The state argued that public policy weighed in favor of "enforcing preinjury releases signed by parents." It contended that all the arguments supporting the enforcement of preinjury releases executed by adults who waive liability for their own injuries "apply with equal force to releases given by parents on behalf of their minor children." Finally, it contended that the public policy of Iowa requires courts to "give deference to parents' child-rearing choices, including the choice to release third parties in advance for negligent injury to children."
Reviewing the case, the Supreme Court of Iowa looked at issues of public policy and agreed that public policy does govern other areas of child protection such as finance and property.
The court stated the following:
These limitations on parents' authority to make legally enforceable transactions affecting the property and financial interests of their minor children are derived from a well-established public policy that children must be accorded a measure of protection against improvident decisions of their parents. We conclude the same public policy demands minor children be protected from forfeiture of their personal injury claims by parents' execution of preinjury releases. By signing a preinjury waiver, a parent purports to agree in advance to bear the financial burden of providing for her child in the event the child is injured by a tortfeasor's negligence. Sometimes parents are not willing or able to perform such commitments after an injury occurs. If parents fail to provide for the needs of their injured children, and the preinjury waiver in favor of the tortfeasor is enforced, financial demands may be made on the public fisc to cover the cost of care.
The court went on to say,
We conclude for all of these reasons that the public policy protecting children from improvident actions of parents in other contexts precludes the enforcement of preinjury releases executed by parents for their minor children. Like a clear majority of other courts deciding such releases are unenforceable, we believe the strong policy in favor of protecting children must trump any competing interest of parents and tortfeasors in their freedom to contractually nullify a minor child's personal injury claim before an injury occurs.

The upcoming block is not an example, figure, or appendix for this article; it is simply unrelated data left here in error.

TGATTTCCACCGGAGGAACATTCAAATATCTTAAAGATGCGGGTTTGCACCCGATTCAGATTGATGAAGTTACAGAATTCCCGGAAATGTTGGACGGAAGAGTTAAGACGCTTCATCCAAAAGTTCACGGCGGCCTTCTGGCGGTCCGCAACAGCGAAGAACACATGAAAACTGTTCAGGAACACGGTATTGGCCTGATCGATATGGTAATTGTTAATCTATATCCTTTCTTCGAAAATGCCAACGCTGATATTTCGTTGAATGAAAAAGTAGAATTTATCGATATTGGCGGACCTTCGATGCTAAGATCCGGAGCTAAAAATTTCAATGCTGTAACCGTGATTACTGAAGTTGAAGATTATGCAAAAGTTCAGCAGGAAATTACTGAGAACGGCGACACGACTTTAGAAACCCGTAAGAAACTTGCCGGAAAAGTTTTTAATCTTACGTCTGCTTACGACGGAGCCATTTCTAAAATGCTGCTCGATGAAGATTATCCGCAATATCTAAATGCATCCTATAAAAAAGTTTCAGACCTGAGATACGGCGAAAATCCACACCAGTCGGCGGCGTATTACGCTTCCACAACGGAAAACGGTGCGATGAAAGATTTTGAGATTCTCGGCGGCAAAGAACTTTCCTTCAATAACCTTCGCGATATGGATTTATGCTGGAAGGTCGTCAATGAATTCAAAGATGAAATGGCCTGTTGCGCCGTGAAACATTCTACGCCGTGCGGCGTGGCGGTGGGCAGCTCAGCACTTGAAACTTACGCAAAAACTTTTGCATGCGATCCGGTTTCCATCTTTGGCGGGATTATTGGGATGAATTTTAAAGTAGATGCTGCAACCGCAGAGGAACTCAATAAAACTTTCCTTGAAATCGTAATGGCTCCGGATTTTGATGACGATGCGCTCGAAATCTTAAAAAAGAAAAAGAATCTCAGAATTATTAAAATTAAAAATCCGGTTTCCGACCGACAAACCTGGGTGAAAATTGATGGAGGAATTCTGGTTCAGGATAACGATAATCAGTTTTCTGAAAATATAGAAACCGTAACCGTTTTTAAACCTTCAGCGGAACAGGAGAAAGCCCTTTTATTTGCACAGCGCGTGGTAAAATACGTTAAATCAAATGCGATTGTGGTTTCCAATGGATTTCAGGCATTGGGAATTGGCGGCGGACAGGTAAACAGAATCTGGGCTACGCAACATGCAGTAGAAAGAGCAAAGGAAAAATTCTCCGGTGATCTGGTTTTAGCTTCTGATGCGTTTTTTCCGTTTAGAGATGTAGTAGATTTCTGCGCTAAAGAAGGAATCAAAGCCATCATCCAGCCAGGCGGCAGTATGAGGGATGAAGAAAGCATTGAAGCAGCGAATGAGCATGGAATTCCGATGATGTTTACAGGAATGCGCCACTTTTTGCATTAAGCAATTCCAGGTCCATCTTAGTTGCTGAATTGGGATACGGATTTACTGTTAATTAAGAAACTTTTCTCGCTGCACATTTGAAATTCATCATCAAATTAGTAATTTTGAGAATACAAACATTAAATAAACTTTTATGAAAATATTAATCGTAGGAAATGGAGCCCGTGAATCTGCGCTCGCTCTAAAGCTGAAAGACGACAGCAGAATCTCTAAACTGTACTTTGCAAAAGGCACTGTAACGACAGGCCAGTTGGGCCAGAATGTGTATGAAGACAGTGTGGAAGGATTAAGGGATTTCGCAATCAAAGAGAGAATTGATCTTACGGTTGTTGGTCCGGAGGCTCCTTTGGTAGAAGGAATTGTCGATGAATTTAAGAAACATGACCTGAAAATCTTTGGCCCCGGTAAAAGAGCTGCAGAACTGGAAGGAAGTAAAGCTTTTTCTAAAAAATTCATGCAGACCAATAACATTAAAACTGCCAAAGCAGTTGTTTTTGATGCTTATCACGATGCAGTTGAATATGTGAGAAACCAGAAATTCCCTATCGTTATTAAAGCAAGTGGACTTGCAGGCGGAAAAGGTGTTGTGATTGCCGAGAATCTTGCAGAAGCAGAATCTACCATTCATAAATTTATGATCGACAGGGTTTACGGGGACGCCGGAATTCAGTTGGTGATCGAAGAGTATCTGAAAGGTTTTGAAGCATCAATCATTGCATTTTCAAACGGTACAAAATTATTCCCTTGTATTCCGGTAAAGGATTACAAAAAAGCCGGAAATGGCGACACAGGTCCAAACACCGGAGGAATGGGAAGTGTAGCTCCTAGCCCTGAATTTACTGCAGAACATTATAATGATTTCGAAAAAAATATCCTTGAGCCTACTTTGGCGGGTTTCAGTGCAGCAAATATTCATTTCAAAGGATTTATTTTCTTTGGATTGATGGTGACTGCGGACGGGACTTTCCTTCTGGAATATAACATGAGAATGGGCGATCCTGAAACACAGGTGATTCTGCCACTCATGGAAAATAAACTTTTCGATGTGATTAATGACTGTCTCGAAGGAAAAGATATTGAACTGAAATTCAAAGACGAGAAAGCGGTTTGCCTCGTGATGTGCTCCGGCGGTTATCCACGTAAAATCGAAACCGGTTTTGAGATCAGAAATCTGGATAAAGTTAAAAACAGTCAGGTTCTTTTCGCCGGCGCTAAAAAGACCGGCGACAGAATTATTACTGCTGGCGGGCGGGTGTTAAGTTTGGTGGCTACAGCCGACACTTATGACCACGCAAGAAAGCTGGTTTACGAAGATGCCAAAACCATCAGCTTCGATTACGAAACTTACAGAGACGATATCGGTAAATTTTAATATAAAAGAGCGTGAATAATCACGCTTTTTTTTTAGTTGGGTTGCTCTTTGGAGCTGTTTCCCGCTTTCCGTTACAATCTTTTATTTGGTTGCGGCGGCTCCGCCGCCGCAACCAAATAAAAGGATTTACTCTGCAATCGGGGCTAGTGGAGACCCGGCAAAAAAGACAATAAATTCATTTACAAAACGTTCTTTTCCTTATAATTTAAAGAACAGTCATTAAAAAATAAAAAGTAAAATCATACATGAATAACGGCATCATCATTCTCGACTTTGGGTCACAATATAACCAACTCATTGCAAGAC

Another argument of the state was that an unenforceable ruling would compromise the opportunities for children to participate in field trips and other educational and recreational opportunities. To that argument, the court responded,
We find no reason to believe opportunities for recreational, cultural, and educational activities for youths have been significantly compromised in the many jurisdictions following the majority rule. In the final analysis, we conclude the strong public policy favoring the protection of children's legal rights must prevail over speculative fears about their continuing access to activities.
In the conclusion, the court said,
We conclude preinjury releases executed by parents purporting to waive the personal injury claims of their minor children violate public policy and are therefore unenforceable.
The Iowa Supreme Court sent the case back to the district court for trial.